Sukenik and the Dead Sea Scrolls Part V Sekirah Bet

Great Isaiah Scroll

Great Isaiah Scroll, photo by Ardon Bar-Hama for the Israel Museum

A long section of Sekirah Bet is also devoted to Isaiah, and here also he concentrated on the more unusual Isaiah A.  He again discussed the text and its large size and more or less complete preservation.  He also noted that there had originally been a handle sheet at the beginning of the scroll, no longer preserved. He argued that the damage it evidenced was there before the scroll was placed in the cave, in accord with his genizah theory of the corpus.  Here he was aided in his argument by the various repairs that had been made to the scroll.  In Sekirah Bet, his discussion of the script was more exact.  The scribe did sometimes try to distinguish waw and yud, final mem and nun were usually consistently used, but only one form was used for צפ”ק- similar to the script of 1QS.  He also called attention to the numerous supralinear corrections by the scribe to fill in omitted letters, as well as such corrections by a second hand, dots were used for erasure.  He cautioned about making judgements about the Vorlage of the MS, because of the many errors.  Also to be noted are the marginal scribal works, also found in 1QS.  He then published a selection of text, with parallel NT texts.  For some chapters he included notes comparing NT and the ancient versions. Then he presented pages of lists of variants with MT, then 1QIsaa, then his comments.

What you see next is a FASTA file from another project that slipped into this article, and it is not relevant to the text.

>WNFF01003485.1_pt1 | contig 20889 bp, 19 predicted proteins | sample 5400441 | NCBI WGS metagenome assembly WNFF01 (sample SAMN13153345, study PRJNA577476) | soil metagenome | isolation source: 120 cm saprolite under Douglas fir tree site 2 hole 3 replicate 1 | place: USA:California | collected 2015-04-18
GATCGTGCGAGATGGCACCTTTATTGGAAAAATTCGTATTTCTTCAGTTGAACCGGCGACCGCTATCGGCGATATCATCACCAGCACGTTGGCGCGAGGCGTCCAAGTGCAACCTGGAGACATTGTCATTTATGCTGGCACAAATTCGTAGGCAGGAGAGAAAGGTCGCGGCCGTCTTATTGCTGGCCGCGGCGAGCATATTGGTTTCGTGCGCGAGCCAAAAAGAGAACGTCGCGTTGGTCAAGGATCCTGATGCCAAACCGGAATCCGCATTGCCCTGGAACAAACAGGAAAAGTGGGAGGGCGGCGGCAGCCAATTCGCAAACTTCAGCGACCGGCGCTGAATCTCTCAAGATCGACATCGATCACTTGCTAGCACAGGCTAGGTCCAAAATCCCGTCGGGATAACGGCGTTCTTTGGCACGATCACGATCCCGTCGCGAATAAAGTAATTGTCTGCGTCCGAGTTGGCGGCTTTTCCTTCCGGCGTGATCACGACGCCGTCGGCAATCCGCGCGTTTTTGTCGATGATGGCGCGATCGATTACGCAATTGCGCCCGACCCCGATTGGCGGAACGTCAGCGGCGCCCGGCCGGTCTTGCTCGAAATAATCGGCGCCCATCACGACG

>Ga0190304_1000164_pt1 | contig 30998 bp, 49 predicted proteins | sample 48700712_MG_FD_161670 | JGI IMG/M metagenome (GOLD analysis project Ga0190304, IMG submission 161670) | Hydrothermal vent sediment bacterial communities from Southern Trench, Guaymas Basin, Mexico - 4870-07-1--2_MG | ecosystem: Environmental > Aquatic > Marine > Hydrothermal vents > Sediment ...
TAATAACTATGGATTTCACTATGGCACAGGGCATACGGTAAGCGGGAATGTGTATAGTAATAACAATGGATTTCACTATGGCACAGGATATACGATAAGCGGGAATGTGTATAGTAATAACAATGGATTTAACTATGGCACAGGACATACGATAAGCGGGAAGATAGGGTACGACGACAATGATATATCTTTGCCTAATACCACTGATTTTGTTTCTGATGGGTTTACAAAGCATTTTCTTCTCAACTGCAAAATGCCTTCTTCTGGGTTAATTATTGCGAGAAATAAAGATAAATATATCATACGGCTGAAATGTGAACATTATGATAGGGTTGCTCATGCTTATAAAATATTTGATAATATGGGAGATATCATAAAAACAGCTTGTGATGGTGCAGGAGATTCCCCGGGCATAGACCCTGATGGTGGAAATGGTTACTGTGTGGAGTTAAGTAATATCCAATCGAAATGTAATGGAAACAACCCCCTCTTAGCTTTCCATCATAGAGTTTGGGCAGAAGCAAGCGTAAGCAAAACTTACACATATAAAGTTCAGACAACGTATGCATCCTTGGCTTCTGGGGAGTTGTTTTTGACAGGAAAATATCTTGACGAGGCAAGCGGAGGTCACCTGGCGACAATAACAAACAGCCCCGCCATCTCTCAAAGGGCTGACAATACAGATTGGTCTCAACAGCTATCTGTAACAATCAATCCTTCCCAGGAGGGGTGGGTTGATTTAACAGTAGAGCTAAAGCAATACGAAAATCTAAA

Only then did he turn in Sekirah Bet to Isab which was in Israeli possession.  He had not used it at all in his earlier discussion of the text of 1QIsa.  He explains that the difficulty in opening it caused him to delay working on it.  At this writing he knew that the main part of the text included chapter 41-66.  He had already identified fragments of 16,19,22-23,38-39.  He claimed that the text was already damaged before its hiding in the genizah.

The script had been beautifully written. Yud and waw were distinguished and final letters were consistently used.  This manuscript, like a Lev. Text is in paleo-Hebrew script, and also like some corrections to Isaa, was in Masoretic Hebrew, not in the so-called Qumran orthography.  Sukenik concluded that in the last years before the destruction they were using ? spelling and that even biblical texts could be copied in this way for ease of writing.  The proto-Masoretic Text was also common and it was chosen by the sages as authoritative due to its antiquity.  He also assumed that the Qumran forms reflected the production of the period.  He then published a few fragments with parallel variants from Masoretic Text.

He also dealt with the Hodayot Scroll in Sekirah Bet.  He reported on his progress in reading the scroll, offered better editions of two extracts, and published some new material, all with commentary.  He also observed the writing of the word El in the old scripts in the scroll.

In the early published sections, Sukenik observed that the author spoke of himself as expecting special divine enlistment, and as one who, despite the opposition to him, had many followers.  This led Sukenik to conclude – and I think he was the first – that the author is the Teacher of Righteousness mentioned in the Qumran scrolls (the few that he had) and in the Damascus Document.  He had complained of being forced to leave his land and this matched what was said in the Habakkuk Pesher that the Wicked Priest had made the Teacher of Righteousness go into exile (1QpHab 11:6).  Sukenik concluded that this text gave us a glimpse of the Teacher in his prayers and also taught us much about beliefs of the sect.